2. New homes are more efficient

    Good news for your finances – living in a new home means you’ll most likely get to save on running costs. With everything built to the latest standards and codes, expect those benefits to filter through in energy efficiency.

    Building new is also good news for your health – we just put in R 2.9 ceiling insulation and can already tell the difference. Seriously, imagine coming home to double glazed windows and R 5.0 in the roof off the bat – no more putting up with cold or damp housing! Hand on heart, having lived in so much substandard housing and felt the physical effects, I can tell you that living in a healthy house is priceless.

    3. It’s done right the first time

    It’s rare to find your perfect house, and ripping up flooring, repainting and remodelling may be required to get what you want out of an existing house. Renovating can be a headache – not to mention expensive!

    With a building company like Golden Homes, 99% of houses are built with customisation – whether you want to start with a blank canvas or make a few tweaks to one of their existing designs, it’s easy to create your own masterpiece.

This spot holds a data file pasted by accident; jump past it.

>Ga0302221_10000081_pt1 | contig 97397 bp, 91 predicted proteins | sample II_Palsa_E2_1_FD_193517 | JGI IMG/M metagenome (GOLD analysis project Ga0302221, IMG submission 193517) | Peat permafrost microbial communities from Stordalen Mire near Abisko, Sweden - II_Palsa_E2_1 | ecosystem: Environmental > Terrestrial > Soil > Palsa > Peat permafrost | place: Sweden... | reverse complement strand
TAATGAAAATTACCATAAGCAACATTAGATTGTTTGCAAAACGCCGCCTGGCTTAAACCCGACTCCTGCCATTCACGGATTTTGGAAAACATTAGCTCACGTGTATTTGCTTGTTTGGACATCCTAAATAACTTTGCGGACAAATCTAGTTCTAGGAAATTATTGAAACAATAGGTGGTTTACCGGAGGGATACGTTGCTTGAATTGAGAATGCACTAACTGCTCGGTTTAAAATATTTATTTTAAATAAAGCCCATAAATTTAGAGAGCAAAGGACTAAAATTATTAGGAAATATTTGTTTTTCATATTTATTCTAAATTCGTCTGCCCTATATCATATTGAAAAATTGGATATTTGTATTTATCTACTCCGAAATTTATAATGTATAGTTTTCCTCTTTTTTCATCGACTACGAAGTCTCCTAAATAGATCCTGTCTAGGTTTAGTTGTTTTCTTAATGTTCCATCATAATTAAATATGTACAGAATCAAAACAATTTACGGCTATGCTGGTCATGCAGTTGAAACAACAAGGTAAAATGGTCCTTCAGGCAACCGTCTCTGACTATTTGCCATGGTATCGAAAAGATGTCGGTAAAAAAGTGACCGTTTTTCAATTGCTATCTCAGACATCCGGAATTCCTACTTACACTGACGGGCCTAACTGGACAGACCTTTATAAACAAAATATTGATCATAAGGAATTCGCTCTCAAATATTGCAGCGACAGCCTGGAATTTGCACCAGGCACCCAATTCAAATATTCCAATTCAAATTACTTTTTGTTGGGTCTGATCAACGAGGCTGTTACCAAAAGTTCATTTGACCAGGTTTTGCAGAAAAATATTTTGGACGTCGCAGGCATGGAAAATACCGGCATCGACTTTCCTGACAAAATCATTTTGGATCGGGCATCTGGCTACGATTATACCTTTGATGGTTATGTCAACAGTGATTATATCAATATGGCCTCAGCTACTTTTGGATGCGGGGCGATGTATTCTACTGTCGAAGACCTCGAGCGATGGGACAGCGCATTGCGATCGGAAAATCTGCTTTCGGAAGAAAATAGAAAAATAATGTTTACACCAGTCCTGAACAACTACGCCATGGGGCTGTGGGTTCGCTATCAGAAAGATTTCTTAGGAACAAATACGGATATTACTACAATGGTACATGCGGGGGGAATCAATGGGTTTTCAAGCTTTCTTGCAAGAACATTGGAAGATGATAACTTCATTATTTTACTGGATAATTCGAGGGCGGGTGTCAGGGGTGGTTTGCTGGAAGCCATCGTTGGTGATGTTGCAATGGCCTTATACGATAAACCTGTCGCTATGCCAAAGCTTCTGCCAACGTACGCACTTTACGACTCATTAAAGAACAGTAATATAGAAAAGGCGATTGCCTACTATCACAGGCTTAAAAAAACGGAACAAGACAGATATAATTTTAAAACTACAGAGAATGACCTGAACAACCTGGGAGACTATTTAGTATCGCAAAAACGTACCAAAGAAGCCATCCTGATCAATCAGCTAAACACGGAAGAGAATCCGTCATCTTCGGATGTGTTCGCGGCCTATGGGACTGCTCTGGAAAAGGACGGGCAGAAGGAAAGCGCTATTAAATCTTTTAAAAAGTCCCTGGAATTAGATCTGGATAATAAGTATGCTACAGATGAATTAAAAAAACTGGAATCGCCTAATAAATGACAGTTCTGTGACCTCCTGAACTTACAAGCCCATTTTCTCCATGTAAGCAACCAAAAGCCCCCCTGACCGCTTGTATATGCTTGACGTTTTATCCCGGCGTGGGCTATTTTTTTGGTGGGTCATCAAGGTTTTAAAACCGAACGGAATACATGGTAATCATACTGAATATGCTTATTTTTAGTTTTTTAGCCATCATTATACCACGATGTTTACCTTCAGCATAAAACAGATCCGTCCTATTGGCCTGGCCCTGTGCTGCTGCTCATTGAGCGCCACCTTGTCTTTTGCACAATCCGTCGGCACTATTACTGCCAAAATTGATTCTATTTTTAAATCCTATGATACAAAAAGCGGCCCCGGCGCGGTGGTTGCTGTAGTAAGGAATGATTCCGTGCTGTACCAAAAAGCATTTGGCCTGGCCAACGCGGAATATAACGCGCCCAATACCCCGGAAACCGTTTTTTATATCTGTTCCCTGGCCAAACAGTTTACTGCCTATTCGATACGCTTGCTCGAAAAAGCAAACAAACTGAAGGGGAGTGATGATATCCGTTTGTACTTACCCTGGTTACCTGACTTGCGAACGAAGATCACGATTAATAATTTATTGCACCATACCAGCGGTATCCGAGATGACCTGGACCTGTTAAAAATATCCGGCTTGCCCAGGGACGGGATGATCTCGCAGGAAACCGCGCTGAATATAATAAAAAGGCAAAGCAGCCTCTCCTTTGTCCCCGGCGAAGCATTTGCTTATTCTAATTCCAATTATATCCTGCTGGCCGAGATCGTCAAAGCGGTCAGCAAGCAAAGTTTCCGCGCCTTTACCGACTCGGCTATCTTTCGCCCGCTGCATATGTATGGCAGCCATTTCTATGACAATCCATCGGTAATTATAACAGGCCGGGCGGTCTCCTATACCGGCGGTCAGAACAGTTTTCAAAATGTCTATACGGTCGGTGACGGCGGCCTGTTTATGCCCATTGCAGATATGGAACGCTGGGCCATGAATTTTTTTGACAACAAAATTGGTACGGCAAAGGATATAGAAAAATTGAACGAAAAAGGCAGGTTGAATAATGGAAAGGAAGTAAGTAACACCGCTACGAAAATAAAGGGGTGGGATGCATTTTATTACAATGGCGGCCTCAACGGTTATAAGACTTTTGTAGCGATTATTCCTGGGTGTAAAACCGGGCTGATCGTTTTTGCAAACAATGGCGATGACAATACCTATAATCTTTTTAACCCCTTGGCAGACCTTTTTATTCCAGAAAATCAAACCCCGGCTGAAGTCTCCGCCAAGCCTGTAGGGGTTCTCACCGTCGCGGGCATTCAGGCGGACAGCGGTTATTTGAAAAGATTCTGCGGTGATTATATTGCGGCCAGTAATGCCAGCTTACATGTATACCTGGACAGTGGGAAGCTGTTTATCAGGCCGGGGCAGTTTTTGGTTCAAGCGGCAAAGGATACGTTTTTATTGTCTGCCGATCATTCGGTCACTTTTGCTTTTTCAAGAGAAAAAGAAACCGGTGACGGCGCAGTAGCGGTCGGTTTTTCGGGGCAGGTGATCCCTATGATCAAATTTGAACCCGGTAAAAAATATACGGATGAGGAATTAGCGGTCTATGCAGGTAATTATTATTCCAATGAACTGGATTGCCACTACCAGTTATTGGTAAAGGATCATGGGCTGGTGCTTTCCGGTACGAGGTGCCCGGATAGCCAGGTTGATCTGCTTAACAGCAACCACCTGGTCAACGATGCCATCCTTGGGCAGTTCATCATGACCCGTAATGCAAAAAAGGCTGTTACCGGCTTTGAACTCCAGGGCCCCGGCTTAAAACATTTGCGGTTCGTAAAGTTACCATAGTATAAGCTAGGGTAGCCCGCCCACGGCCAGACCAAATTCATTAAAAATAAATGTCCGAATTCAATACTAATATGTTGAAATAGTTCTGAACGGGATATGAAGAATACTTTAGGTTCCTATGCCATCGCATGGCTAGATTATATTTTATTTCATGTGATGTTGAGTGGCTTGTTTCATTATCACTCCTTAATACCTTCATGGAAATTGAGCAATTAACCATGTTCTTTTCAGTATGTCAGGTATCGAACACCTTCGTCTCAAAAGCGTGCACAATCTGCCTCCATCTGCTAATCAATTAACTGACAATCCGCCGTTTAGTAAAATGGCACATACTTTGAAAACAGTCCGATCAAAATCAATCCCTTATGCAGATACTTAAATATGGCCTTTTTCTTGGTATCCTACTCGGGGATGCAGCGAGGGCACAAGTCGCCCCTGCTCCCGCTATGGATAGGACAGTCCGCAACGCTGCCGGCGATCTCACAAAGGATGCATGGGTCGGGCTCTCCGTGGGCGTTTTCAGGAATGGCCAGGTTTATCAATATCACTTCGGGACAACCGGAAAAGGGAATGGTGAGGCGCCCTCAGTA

Have you built, or thought about building? What influenced your decision?

  • Can you really afford NOT to buy a house?

    Can you afford NOT to buy a house?

    As you may expect, the following is a New Zealand and particularly Auckland-centric perspective…and yes, it is a rhetorical question.

    Look, for many of us home ownership is beyond reach. That ship has well and truly sailed. Things may change in the future, but then again, they may not.

    I’ve managed to scrape into my own place, but I worry about those who haven’t, who won’t.

    Buying a house (as in the actual transaction) boils down to nothing more than money – albeit at levels that are wayyyy beyond reach for the average person, seeing as an Auckland house makes more than anyone working an actual job. But owning a home is not just about the money.

    New Zealand: where you can’t afford to buy a house … and yet you can’t afford NOT to, either.

    What’s your health worth?

    Our housing stock is shite and our rentals are the worst. Cold and damp, they are literally making us sick. Renters in NZ have worse health outcomes than homeowners. What’s good health worth? $50 a week? $100? $250?

    My house isn’t perfect. In the worst of winter it still gets too cold and the windows mist over. Yet it is many times better than the rentals I’ve endured. I can actually breathe. And that is priceless. More importantly, now I can install insulation, a heat pump, whatever I want.

    Fixing renting needs to start here. Longer tenure is pointless if the property still sucks. But that does bring us to…

    Can you afford the instability?